4.         Pull down on the lower jaw until you see the caudal end of the soft palate, with a large round opening into the back of the nasal cavity.


This opening is the nasopharynx. When you pulled your pig's lower jaw back, you probably saw a flap of tissue attached to the base of the tongue. This is the epiglottis, which covers the opening of the air passageway (trachea) when food or liquid passes over it to enter the esophagus.


5.         Pull back on the epiglottis with your probe to see the glottis, which opens into the larynx.


6.         a.         Now close the pig's mouth, and probe the top of the neck to locate the larynx.

You may have to cut the muscles surrounding the larynx to reveal this cartilaginous structure. Caudal to the larynx is the trachea (Figure 21.12).


            b.         Note the cartilaginous rings that support this tube.


c.         Carefully follow the trachea caudally as it extends dorsal to the major arteries and the heart in the thoracic cavity.


7.         With the approval of your instructor, you may remove the heart to reveal the trachea as it splits into right and left bronchi. The bronchi are also supported by cartilage.


The lungs are contained in the pleural cavity. This cavity is lined by a thin outer membrane, called the parietal pleura, that lies against the rib cage, and by another membrane (the visceral pleura) that encases the lungs. Together, these membranes form a sac filled with fluid that helps reduce friction as the lungs expand and contract.





The lungs and heart are protected by the rib cage. Between each rib are the intercostal muscles which expand and contract, alternately enlarging and compress­ing the rib cage during breathing. The lower border of the thoracic cavity is the muscular diaphragm you encountered before.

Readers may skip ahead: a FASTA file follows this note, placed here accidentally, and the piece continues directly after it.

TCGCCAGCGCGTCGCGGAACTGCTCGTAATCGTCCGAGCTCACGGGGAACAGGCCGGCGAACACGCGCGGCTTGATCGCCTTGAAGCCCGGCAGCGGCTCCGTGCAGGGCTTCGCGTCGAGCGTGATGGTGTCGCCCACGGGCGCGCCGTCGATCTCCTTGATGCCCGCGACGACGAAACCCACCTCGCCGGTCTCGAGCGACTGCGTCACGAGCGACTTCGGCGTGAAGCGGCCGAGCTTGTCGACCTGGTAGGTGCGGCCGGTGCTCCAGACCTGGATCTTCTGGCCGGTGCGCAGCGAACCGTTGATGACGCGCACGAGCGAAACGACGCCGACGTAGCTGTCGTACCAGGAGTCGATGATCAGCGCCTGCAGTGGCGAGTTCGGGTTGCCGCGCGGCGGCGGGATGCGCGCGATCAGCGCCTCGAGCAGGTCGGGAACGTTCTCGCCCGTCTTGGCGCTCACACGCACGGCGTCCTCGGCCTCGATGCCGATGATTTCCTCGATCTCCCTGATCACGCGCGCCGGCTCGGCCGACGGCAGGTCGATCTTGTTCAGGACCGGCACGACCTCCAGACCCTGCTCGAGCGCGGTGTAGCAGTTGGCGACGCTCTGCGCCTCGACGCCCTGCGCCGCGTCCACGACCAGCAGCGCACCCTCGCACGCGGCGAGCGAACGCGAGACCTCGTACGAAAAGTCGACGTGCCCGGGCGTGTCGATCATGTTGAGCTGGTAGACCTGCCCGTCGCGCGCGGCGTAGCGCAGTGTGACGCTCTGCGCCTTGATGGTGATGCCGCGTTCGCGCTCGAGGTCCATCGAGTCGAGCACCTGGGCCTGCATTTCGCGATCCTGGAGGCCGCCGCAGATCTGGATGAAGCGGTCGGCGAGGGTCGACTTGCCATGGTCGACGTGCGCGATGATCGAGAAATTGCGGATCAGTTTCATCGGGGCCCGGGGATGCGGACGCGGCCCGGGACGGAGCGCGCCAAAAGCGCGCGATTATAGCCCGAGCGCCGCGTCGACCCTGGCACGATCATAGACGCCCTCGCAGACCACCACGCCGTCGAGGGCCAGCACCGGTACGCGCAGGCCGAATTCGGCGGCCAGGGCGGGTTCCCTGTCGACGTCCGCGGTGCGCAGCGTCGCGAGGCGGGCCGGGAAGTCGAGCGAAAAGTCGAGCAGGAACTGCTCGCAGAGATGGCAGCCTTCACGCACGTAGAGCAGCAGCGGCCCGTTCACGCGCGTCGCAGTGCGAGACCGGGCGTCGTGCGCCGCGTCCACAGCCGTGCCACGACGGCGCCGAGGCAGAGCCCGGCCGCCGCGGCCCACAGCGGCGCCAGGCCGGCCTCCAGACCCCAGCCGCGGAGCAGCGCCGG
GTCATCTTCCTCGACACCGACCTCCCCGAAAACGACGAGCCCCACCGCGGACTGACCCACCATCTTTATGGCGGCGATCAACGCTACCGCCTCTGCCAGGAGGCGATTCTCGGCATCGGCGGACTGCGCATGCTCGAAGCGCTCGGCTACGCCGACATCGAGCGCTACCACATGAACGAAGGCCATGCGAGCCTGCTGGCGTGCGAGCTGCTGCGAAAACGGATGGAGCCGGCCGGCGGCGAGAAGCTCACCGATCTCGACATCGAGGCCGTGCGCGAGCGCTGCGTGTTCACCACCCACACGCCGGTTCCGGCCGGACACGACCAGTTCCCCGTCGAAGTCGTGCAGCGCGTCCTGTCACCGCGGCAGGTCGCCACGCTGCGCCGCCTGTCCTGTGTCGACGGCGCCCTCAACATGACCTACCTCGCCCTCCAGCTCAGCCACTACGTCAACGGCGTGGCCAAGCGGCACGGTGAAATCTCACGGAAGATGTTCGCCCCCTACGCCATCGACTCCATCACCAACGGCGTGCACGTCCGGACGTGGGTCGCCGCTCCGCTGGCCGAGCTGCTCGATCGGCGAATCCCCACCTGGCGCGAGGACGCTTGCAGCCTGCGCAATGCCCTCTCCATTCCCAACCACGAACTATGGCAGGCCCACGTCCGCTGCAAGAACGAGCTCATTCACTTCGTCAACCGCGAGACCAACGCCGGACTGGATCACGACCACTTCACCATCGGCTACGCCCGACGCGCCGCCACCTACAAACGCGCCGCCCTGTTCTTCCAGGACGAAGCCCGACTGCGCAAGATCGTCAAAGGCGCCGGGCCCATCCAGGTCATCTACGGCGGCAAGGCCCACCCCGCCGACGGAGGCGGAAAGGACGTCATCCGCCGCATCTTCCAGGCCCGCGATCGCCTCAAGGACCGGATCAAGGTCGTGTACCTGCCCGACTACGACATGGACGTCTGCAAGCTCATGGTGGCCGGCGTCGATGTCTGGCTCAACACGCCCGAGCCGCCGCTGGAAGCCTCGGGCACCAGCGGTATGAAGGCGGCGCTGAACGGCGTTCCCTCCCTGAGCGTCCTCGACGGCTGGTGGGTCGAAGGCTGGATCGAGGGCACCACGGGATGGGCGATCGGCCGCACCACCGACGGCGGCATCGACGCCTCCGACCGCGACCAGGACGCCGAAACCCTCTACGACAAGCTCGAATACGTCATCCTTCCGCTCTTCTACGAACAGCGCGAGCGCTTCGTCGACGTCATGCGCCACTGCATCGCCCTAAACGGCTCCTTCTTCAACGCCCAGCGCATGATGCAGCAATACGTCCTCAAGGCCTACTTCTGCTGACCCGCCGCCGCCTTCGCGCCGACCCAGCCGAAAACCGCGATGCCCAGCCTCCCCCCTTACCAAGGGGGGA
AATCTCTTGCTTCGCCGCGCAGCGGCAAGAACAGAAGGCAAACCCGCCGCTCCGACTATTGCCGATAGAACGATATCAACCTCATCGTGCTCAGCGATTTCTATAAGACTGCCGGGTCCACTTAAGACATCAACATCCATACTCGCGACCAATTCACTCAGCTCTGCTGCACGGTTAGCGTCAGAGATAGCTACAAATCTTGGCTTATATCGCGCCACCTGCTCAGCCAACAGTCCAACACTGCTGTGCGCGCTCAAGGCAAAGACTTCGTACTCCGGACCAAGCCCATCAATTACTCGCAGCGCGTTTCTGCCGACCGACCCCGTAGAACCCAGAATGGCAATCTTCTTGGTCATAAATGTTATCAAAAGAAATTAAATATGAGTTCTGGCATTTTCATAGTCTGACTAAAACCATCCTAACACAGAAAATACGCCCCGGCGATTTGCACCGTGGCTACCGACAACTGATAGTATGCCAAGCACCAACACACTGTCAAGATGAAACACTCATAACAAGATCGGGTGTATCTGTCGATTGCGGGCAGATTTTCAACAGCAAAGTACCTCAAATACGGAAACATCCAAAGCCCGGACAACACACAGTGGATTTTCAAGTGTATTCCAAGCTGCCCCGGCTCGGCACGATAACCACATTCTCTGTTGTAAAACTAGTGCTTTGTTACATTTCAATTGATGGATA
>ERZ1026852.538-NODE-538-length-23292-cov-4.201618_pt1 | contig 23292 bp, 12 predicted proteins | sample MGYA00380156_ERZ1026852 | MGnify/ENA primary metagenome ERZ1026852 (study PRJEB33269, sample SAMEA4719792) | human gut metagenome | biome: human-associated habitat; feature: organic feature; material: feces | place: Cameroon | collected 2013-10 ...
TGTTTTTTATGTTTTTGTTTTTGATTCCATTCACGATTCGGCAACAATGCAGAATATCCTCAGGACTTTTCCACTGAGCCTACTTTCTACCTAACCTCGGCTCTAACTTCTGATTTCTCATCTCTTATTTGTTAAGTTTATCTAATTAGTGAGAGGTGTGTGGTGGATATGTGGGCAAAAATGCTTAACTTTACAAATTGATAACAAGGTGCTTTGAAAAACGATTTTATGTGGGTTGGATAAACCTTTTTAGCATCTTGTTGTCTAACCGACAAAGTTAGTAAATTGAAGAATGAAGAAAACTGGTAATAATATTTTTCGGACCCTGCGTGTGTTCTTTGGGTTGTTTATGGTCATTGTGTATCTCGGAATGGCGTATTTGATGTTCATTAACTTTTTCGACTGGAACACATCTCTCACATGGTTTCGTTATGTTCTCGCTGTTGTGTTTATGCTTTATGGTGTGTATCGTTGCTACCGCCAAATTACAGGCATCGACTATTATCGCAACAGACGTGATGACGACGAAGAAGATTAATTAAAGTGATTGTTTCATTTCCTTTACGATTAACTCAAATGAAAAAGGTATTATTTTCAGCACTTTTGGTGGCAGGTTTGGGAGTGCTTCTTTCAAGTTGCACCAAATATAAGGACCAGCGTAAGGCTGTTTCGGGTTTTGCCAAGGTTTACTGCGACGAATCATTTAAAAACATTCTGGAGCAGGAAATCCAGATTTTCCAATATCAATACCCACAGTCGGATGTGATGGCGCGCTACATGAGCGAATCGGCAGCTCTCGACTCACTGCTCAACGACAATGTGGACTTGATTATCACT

8.         a.         Examine each lung.


b.         Count the number of lobes and record this number in item #3 at the end of this section.


9.         Trace the left bronchus as it enters the lung and then divides into secondary bronchi.

You will find it difficult to follow the respiratory tubes beyond the secondary bronchi. The lungs consist mainly of air sacs (currently fluid-filled), called alveoli, and as a result have a spongy texture.


10.        Once you have completely examined the respiratory system of the fetal pig, answer the questions in item #3 at the end of this section.



Digestive System


1.         Place the pig dorsal-side-down, and secure the limbs with string.


2.         Examine the oral cavity as you did above, but this time focus on its role as part of the digestive system.


You can immediately see the tongue, which is lined at the front with papillae containing taste buds. You may also be able to see a few teeth protruding along the outside of the hard palate. The posterior end of the oral cavity is the pharynx, into which several tubes open. In addition to the dorsal nasopharynx, which leads to the nose, and the glottis, which opens to, the larynx, there are two Eustachian tubes (one leading to each ear) and an esophagus, which travels to the stomach.


3.         a.         Pull the lower jaw down far enough to expose the opening of the esoph­-             agus.


            b.         Move a blunt probe down the tube.


            c.         Distinguish the esophagus from the glottis.


Once food is chewed, the tongue pushes the food bolus to the back of the oral cavity where it passes over the epiglottis and down the esophagus. Wavelike contractions (peristalsis) of the esophagus move the food into the stomach.